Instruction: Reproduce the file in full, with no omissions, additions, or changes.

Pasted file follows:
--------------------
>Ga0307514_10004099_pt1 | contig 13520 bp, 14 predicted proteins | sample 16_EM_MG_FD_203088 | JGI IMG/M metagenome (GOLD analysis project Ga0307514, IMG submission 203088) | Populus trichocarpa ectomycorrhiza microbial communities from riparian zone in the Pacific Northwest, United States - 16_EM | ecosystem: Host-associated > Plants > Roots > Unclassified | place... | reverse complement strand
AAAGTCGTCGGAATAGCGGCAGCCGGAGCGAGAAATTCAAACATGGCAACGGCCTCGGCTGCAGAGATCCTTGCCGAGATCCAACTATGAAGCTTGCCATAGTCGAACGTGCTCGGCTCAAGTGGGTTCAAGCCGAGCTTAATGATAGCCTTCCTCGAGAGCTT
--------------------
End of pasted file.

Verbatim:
>Ga0307514_10004099_pt1 | contig 13520 bp, 14 predicted proteins | sample 16_EM_MG_FD_203088 | JGI IMG/M metagenome (GOLD analysis project Ga0307514, IMG submission 203088) | Populus trichocarpa ectomycorrhiza microbial communities from riparian zone in the Pacific Northwest, United States - 16_EM | ecosystem: Host-associated > Plants > Roots > Unclassified | place... | reverse complement strand
AAAGTCGTCGGAATAGCGGCAGCCGGAGCGAGAAATTCAAACATGGCAACGGCCTCGGCTGCAGAGATCCTTGCCGAGATCCAACTATGAAGCTTGCCATAGTCGAACGTGCTCGGCTCAAGTGGGTTCAAGCCGAGCTTAATGATAGCCTTCCTCGAGAGCTT